Chris Hall, Logistics Coordinator, MSF Uganda, email@example.com
I have known Tommy Daniels and have been familiar with the work of Cambodia Corps for almost ten years. They keep a low profile but are highly effective. they fill an imortant need that would not otherwise be met, either nmy the Cambodian Government or by other NGOs.
While living in Japan I was the Executive Director of a Funding Foundation called Refugees International Japan and involved with Refugees International in Washington DC, in this capacity I visited many refugees areas to assess organisations which we were funding and had a special interest in Cambodia. In 2000 I moved to Portugal where I founded a small funding organisation called Friends of Cambodia. In 2004 I was looking for a project to fund and CCi was recommended to me. We visited them in Mondlekiri and we were very impressed with what they were achieving. Education is very empowering and the idea that the students should come back and share what they had learned was very appealing The staff was very helpful and the students were very happy. We have also been involved in their Phnom Penh programme and it has been very rewarding to be able to see the students graduate and move back to Mondlekiri. One of our supporter is a dentist and he now visits Cambodia each year to check the students teeth. Another way of supporting CCi. I have been most impressed with the whole organisation and especially with the dedication of Mr. Daniels and recommend it as a good organisation to support Geraldine Willcox MBE President Friends of Cambodia
Review from Guidestar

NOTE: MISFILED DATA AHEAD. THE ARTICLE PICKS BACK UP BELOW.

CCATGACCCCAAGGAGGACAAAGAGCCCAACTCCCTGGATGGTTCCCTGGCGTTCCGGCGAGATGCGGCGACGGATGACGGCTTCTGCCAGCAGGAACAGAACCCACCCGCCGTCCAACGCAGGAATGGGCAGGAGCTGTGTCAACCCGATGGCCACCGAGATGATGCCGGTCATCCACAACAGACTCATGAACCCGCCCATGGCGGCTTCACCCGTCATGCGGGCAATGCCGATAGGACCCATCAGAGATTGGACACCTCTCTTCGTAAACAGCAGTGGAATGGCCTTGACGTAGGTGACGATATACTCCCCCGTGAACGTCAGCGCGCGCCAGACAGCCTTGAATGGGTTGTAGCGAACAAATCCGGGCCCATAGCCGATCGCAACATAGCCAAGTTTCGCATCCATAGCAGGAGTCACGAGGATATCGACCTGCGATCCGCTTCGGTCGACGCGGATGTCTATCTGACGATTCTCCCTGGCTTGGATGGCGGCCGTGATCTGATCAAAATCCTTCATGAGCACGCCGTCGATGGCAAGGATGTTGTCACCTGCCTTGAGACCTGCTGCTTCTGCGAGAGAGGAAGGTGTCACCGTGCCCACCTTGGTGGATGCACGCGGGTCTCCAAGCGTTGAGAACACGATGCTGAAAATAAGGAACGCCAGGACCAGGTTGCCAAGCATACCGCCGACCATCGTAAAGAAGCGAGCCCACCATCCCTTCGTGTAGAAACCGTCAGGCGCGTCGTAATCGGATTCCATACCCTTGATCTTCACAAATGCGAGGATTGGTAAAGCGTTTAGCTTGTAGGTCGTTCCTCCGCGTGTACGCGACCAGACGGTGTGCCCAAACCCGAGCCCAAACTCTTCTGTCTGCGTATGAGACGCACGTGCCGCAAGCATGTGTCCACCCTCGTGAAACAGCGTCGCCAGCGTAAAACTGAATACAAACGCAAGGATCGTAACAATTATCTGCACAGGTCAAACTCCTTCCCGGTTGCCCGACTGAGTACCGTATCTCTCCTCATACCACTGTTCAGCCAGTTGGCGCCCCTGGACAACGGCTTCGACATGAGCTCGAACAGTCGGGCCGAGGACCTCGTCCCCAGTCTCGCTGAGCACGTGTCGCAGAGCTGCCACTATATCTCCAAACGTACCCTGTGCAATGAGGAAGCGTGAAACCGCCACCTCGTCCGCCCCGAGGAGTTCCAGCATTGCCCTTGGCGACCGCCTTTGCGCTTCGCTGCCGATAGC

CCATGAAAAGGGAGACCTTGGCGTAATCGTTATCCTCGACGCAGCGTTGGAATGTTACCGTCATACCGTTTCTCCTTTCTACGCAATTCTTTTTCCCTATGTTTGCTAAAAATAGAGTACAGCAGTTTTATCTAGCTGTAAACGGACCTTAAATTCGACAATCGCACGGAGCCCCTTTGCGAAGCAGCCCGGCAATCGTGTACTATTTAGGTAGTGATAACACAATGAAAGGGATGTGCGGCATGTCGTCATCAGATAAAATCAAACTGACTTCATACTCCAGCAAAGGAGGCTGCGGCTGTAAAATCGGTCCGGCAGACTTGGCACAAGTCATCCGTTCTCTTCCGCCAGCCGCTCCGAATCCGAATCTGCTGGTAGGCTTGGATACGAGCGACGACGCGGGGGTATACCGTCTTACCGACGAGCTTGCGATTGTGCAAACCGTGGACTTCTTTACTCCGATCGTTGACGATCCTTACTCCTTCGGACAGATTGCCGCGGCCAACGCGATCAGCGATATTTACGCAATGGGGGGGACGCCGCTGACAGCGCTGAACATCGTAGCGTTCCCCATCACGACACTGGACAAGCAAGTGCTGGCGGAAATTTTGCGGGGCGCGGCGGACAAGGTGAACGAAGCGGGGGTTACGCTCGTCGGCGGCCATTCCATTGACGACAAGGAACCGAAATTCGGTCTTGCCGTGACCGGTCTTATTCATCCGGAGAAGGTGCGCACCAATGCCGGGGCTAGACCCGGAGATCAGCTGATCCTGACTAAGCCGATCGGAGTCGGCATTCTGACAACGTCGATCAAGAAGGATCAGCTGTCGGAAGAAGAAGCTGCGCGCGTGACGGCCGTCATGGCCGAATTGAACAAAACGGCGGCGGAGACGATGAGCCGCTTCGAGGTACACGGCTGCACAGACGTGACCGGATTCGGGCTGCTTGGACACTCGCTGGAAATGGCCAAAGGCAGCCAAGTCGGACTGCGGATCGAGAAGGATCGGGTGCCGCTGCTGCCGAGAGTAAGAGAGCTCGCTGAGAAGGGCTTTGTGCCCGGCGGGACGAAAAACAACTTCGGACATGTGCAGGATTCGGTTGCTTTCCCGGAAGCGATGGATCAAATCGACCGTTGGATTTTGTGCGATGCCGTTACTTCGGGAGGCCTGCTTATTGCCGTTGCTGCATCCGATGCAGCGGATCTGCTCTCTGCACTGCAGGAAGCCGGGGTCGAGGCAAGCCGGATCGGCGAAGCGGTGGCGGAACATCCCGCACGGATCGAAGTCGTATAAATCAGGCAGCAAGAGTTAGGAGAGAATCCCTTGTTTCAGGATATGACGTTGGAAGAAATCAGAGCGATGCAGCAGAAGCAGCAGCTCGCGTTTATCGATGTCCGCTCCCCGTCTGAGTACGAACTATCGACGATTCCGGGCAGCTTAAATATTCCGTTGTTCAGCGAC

I traveled to Phnom Penh with another volunteer in May of 2010 expressly to work with the Cambodia Corps and the Montagnard highlander students whom the CCi supports. Our non-profit organization works with many Montagnard highlanders in Vancouver, Canada, helping to promote their cultural arts - particularly their sacred dance and music traditions, as well as language, crafts, and way of life. Our goal in volunteering in Cambodia was to enable the highlander students there through the CCi. We were very impressed with the advanced education support program that they had been running and their track record of graduated students. Our visit consisted of several parts: 1) I was bringing donations of laptops from Canada for the use of students at the CCi. We ensured that they were properly configured and students familiar with their use. They were clearly needed and well appreciated. 2) I provided training in computing science - specifically concepts of Linux, networking, security, and software development. This was primarily directed to students taking computing science degrees. 3) We toured Montagnard villages in the northeast where the students originated. Several students acted as our guides. We were introduced to families and parents and learned more about the challenges on-the-ground for Montagnard there - for education, work, and their way of life. We spent nearly one month in Cambodia. We came away all the more impressed by Mr. Daniels and the CCi. This takes a tremendous effort and organization to achieve - and the benefits and outcomes are clear and undeniable. I strongly support the CCi's mission of empowering and elevating the Montagnard people through advanced education, skills, and knowledge. Loki Jorgenson, Ph.D., President, Monsoon Society for the Cultural Arts of Southeast Asia
Review from Guidestar